The God of Endings: A Novel
- By Jacqueline Holland
- Flatiron Books
- 480 pp.
- Reviewed by Yelizaveta P. Renfro
- March 16, 2023
This sweeping vampire epic swings for the fences — and misses.
Jacqueline Holland’s ambitious debut, The God of Endings, weaves two storylines, one starting in the 1830s, another taking place in 1984, as the narrator, known variously as Anna, Anya, and finally Collette, tells the tale of her inhumanly long life spanning more than 150 years. In the vein of V.E. Schwab’s The Invisible Life of Addie LaRue, Holland’s novel asks existential questions about immortality and the purpose of existence.
It begins during a tuberculosis breakout in Upstate New York in the 1830s that leaves 10-year-old Anna an orphan. Critically ill, she is taken in by her mysterious grandfather, who is able to restore her life, telling her, “Henceforth, you shall live on the lifeblood of others, you shall bloom but never decay, you shall live free from the hidden enmity of the physical world, whose laws are conspiring always to bring an end to life.” This opening chapter firmly establishes the vampire motif, though interestingly, the narrator never uses that word to refer to herself or others of her kind.
In the 1984 storyline, the narrator, now going by name Collette LeSange, is living in her grandfather’s old house and operating a private preschool for the children of the well-to-do. Collette, who has not aged since reaching adulthood, lives alone, keeping herself apart from mortals, or Vremenie. Nonetheless, she finds herself becoming close to one of her students, Leo, who comes from a troubled home. This storyline centers on her deepening involvement in Leo’s complicated family life while contending with her growing hunger (which she appeases by drinking blood from the neighbors’ cows, among other means).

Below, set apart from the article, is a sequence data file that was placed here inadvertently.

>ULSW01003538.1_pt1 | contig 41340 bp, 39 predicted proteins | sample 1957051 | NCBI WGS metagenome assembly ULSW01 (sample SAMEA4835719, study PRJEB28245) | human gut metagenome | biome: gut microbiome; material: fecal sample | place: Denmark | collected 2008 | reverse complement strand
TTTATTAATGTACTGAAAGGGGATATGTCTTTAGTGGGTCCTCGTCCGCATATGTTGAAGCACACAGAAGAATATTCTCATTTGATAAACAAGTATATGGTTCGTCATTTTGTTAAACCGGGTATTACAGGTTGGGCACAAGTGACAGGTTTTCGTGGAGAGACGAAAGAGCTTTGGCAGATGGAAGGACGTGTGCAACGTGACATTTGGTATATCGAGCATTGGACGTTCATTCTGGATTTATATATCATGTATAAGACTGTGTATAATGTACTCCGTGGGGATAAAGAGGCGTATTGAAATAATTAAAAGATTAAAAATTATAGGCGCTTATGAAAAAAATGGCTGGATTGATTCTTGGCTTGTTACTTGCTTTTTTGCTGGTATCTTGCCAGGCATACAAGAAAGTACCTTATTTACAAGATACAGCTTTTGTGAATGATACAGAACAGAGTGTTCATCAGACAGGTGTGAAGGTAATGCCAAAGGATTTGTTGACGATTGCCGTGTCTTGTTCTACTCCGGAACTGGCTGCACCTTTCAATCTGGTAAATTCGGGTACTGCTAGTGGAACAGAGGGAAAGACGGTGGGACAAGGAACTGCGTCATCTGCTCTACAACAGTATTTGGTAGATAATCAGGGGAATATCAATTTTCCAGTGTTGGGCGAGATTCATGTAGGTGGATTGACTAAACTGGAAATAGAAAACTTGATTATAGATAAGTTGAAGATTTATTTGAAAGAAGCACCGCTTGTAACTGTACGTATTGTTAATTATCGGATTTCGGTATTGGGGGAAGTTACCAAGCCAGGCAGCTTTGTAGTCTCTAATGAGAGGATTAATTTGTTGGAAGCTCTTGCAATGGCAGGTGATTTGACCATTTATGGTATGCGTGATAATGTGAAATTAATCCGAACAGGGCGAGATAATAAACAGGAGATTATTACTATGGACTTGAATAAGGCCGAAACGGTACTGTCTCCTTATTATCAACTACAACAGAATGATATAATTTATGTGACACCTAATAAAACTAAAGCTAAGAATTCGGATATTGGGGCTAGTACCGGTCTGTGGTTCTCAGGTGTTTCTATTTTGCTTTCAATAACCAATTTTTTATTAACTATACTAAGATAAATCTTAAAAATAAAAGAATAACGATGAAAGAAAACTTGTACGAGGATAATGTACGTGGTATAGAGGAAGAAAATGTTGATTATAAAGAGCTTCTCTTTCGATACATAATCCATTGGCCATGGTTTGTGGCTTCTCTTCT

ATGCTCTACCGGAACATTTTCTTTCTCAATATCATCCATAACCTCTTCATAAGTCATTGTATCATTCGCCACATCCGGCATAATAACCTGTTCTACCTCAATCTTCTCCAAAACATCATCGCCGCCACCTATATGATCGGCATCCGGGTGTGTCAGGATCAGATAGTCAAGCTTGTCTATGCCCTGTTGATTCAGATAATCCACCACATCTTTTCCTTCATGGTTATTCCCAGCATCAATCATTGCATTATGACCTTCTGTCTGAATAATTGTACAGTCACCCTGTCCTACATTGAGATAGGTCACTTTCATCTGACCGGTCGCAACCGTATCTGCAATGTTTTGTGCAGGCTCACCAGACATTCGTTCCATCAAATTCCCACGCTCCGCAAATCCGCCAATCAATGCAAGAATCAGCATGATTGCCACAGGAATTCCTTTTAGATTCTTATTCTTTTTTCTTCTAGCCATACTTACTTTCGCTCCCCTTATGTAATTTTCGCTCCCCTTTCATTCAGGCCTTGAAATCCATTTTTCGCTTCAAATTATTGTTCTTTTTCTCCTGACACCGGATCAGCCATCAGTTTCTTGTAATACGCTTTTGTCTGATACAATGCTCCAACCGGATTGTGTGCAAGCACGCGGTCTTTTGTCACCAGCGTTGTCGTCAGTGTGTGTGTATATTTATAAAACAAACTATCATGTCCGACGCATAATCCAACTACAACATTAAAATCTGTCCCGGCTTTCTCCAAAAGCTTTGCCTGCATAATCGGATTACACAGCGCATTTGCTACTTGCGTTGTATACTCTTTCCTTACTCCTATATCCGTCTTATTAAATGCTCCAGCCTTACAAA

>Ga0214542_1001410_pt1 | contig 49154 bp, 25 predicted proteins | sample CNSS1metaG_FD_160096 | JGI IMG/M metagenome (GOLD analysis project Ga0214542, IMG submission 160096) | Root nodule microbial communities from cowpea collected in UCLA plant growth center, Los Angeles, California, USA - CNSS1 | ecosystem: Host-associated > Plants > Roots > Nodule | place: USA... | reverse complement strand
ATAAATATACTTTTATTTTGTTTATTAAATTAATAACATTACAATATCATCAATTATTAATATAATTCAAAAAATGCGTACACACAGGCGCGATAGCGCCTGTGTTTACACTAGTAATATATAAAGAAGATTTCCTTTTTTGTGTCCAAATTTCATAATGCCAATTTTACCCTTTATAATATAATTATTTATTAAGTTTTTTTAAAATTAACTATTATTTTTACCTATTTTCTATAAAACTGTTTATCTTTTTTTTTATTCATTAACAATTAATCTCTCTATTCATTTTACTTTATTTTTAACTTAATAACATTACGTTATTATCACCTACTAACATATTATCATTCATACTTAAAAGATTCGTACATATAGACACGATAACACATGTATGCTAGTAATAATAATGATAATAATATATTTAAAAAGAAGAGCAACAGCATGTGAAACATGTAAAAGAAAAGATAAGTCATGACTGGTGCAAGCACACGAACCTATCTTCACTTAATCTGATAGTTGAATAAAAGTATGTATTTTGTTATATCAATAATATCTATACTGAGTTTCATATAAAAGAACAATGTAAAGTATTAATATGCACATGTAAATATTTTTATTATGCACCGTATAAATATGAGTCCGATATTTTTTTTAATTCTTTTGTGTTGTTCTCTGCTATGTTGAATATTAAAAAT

While the 1984 storyline is compressed into several months, the historical one follows the narrator for over a century, as she wanders across Europe picking up languages and occasionally developing ill-fated relationships with Vremenie. Strangely, for someone who has lived decades beyond a normal human lifespan, Anna seems self-absorbed and naïve, her voice that of a young, angsty woman.
Despite its historical scope, the novel offers scant history, as Anna conveniently hides out in the forest for years at a time, making her exempt from experiencing or thinking about actual events or the state of the world. She does emerge sporadically — during World War II, for example, she protects Jewish children and kills German soldiers (whose corpses she stockpiles as an easy source of blood) in a small French town — but for the most part, she’s no more aware of the grand sweep of history than are mortals, nor does she develop any particular insight into human character. But Holland does sometimes give her narrator a reflective moment, such as here, when, while watching her preschoolers in 1984, Collette’s thoughts take a dark turn: